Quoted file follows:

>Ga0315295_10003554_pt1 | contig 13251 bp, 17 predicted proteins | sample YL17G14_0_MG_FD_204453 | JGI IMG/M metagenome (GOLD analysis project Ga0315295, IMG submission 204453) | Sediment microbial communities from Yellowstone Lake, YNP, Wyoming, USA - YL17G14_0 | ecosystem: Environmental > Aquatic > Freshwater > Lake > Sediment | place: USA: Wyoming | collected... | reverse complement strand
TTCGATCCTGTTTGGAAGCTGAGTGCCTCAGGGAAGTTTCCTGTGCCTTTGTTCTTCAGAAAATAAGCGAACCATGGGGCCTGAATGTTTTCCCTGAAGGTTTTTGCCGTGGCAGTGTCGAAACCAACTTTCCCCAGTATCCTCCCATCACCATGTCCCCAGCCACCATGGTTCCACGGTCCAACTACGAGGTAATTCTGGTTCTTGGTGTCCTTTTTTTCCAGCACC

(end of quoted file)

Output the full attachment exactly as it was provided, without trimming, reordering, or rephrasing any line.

>Ga0315295_10003554_pt1 | contig 13251 bp, 17 predicted proteins | sample YL17G14_0_MG_FD_204453 | JGI IMG/M metagenome (GOLD analysis project Ga0315295, IMG submission 204453) | Sediment microbial communities from Yellowstone Lake, YNP, Wyoming, USA - YL17G14_0 | ecosystem: Environmental > Aquatic > Freshwater > Lake > Sediment | place: USA: Wyoming | collected... | reverse complement strand
TTCGATCCTGTTTGGAAGCTGAGTGCCTCAGGGAAGTTTCCTGTGCCTTTGTTCTTCAGAAAATAAGCGAACCATGGGGCCTGAATGTTTTCCCTGAAGGTTTTTGCCGTGGCAGTGTCGAAACCAACTTTCCCCAGTATCCTCCCATCACCATGTCCCCAGCCACCATGGTTCCACGGTCCAACTACGAGGTAATTCTGGTTCTTGGTGTCCTTTTTTTCCAGCACC